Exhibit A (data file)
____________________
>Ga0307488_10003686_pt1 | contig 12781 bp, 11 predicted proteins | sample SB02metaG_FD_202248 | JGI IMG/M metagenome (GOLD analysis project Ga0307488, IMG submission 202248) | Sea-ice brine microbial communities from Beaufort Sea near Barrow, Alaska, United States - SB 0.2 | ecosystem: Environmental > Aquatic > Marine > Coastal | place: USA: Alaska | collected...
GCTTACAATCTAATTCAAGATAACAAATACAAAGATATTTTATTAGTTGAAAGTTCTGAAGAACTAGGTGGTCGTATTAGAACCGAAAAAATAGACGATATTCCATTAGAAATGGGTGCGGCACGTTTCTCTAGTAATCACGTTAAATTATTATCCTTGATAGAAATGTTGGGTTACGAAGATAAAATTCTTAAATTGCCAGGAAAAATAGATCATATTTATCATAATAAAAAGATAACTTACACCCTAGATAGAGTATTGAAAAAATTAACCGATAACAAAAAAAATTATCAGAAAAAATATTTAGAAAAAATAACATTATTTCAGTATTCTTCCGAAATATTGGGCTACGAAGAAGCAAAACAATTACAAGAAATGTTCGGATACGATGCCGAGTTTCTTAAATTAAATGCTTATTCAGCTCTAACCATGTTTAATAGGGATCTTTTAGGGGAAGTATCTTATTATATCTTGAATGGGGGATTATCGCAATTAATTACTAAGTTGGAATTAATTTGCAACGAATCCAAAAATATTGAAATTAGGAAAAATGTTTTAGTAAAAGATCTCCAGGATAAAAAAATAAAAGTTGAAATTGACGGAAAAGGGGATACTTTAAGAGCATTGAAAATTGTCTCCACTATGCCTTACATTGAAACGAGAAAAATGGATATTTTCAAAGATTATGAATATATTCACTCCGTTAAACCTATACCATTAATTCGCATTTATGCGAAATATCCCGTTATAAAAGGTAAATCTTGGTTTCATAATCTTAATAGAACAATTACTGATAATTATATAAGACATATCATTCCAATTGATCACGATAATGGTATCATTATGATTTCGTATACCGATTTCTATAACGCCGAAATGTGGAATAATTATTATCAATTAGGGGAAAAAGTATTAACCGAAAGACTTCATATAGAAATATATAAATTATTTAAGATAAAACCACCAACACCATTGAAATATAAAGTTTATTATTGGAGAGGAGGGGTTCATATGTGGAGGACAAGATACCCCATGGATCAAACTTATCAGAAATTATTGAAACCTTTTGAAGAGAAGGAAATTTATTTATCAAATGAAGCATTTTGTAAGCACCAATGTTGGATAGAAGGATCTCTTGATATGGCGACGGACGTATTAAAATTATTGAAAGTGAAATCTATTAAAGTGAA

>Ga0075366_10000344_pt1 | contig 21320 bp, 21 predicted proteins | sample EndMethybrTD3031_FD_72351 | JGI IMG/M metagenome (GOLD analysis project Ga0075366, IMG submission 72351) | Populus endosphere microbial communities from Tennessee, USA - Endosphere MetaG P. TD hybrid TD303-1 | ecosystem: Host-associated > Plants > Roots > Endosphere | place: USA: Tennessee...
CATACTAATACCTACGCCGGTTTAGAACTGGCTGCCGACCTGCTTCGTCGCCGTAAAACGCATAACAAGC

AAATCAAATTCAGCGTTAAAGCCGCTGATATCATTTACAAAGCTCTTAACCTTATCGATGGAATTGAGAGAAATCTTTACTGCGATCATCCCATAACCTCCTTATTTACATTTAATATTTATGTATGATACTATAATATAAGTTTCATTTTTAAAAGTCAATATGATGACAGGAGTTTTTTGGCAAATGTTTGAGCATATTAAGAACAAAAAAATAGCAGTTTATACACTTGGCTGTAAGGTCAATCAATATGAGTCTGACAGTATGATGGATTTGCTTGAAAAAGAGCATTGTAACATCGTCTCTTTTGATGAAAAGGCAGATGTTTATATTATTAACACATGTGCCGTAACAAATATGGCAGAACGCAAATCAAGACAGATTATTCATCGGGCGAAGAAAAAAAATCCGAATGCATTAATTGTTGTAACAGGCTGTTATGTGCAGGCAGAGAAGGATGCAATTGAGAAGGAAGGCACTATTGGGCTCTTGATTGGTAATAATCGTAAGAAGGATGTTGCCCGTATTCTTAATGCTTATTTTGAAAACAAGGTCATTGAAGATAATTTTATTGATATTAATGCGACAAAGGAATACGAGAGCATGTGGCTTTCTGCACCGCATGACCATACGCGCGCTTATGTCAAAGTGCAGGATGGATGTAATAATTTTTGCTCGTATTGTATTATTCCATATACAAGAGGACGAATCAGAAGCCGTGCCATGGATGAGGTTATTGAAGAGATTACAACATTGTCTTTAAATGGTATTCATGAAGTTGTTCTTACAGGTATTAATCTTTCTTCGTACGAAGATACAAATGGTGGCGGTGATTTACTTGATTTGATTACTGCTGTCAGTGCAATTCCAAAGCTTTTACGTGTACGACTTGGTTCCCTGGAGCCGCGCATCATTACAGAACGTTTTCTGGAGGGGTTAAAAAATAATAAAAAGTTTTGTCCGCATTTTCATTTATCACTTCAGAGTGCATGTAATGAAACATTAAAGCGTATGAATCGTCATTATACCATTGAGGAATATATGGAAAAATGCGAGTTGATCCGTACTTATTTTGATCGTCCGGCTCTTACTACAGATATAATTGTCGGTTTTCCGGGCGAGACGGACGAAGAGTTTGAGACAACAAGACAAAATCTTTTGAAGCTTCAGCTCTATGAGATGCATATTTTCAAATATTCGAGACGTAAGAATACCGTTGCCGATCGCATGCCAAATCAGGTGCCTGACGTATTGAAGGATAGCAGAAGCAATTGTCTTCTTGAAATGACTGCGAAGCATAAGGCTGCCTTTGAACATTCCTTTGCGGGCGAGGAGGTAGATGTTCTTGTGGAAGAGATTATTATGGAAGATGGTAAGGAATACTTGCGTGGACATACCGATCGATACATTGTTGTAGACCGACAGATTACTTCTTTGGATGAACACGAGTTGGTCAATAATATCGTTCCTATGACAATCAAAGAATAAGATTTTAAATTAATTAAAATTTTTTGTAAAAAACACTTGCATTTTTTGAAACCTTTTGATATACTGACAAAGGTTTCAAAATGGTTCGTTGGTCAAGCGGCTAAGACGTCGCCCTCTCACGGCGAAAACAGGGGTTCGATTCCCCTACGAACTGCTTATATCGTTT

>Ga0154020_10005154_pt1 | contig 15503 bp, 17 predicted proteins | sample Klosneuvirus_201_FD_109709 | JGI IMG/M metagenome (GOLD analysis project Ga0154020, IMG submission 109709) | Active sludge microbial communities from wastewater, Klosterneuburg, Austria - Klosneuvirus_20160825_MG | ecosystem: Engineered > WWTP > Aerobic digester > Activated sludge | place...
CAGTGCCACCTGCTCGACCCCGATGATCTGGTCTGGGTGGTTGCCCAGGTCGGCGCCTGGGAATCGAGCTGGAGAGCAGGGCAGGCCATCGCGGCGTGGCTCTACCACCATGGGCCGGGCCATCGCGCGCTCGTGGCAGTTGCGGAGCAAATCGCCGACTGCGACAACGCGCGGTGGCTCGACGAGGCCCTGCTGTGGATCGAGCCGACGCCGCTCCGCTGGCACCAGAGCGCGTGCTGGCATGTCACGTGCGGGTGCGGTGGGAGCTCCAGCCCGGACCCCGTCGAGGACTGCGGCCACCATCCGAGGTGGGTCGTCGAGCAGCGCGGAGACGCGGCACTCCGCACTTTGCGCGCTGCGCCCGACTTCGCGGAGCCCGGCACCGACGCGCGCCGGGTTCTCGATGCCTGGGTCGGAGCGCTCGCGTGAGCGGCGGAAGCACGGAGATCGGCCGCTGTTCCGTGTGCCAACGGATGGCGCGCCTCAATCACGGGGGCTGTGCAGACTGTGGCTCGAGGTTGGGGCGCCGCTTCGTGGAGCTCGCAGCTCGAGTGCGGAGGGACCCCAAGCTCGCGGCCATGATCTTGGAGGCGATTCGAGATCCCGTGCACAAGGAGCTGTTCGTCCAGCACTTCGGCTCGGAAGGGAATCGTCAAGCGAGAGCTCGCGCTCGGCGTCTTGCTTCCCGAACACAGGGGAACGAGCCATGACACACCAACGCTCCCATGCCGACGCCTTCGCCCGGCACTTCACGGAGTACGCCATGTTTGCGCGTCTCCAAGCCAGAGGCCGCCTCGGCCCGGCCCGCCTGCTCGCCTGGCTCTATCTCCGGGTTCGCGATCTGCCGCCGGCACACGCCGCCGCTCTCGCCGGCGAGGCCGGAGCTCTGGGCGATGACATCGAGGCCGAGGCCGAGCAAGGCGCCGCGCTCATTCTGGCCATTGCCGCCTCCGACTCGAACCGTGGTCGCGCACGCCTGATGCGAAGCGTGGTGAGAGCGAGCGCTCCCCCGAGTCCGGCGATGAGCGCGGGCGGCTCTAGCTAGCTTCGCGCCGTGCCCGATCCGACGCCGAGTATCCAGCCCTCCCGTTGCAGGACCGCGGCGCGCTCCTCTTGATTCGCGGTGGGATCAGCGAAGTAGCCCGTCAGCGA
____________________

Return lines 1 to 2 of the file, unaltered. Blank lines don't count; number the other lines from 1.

>Ga0307488_10003686_pt1 | contig 12781 bp, 11 predicted proteins | sample SB02metaG_FD_202248 | JGI IMG/M metagenome (GOLD analysis project Ga0307488, IMG submission 202248) | Sea-ice brine microbial communities from Beaufort Sea near Barrow, Alaska, United States - SB 0.2 | ecosystem: Environmental > Aquatic > Marine > Coastal | place: USA: Alaska | collected...
GCTTACAATCTAATTCAAGATAACAAATACAAAGATATTTTATTAGTTGAAAGTTCTGAAGAACTAGGTGGTCGTATTAGAACCGAAAAAATAGACGATATTCCATTAGAAATGGGTGCGGCACGTTTCTCTAGTAATCACGTTAAATTATTATCCTTGATAGAAATGTTGGGTTACGAAGATAAAATTCTTAAATTGCCAGGAAAAATAGATCATATTTATCATAATAAAAAGATAACTTACACCCTAGATAGAGTATTGAAAAAATTAACCGATAACAAAAAAAATTATCAGAAAAAATATTTAGAAAAAATAACATTATTTCAGTATTCTTCCGAAATATTGGGCTACGAAGAAGCAAAACAATTACAAGAAATGTTCGGATACGATGCCGAGTTTCTTAAATTAAATGCTTATTCAGCTCTAACCATGTTTAATAGGGATCTTTTAGGGGAAGTATCTTATTATATCTTGAATGGGGGATTATCGCAATTAATTACTAAGTTGGAATTAATTTGCAACGAATCCAAAAATATTGAAATTAGGAAAAATGTTTTAGTAAAAGATCTCCAGGATAAAAAAATAAAAGTTGAAATTGACGGAAAAGGGGATACTTTAAGAGCATTGAAAATTGTCTCCACTATGCCTTACATTGAAACGAGAAAAATGGATATTTTCAAAGATTATGAATATATTCACTCCGTTAAACCTATACCATTAATTCGCATTTATGCGAAATATCCCGTTATAAAAGGTAAATCTTGGTTTCATAATCTTAATAGAACAATTACTGATAATTATATAAGACATATCATTCCAATTGATCACGATAATGGTATCATTATGATTTCGTATACCGATTTCTATAACGCCGAAATGTGGAATAATTATTATCAATTAGGGGAAAAAGTATTAACCGAAAGACTTCATATAGAAATATATAAATTATTTAAGATAAAACCACCAACACCATTGAAATATAAAGTTTATTATTGGAGAGGAGGGGTTCATATGTGGAGGACAAGATACCCCATGGATCAAACTTATCAGAAATTATTGAAACCTTTTGAAGAGAAGGAAATTTATTTATCAAATGAAGCATTTTGTAAGCACCAATGTTGGATAGAAGGATCTCTTGATATGGCGACGGACGTATTAAAATTATTGAAAGTGAAATCTATTAAAGTGAA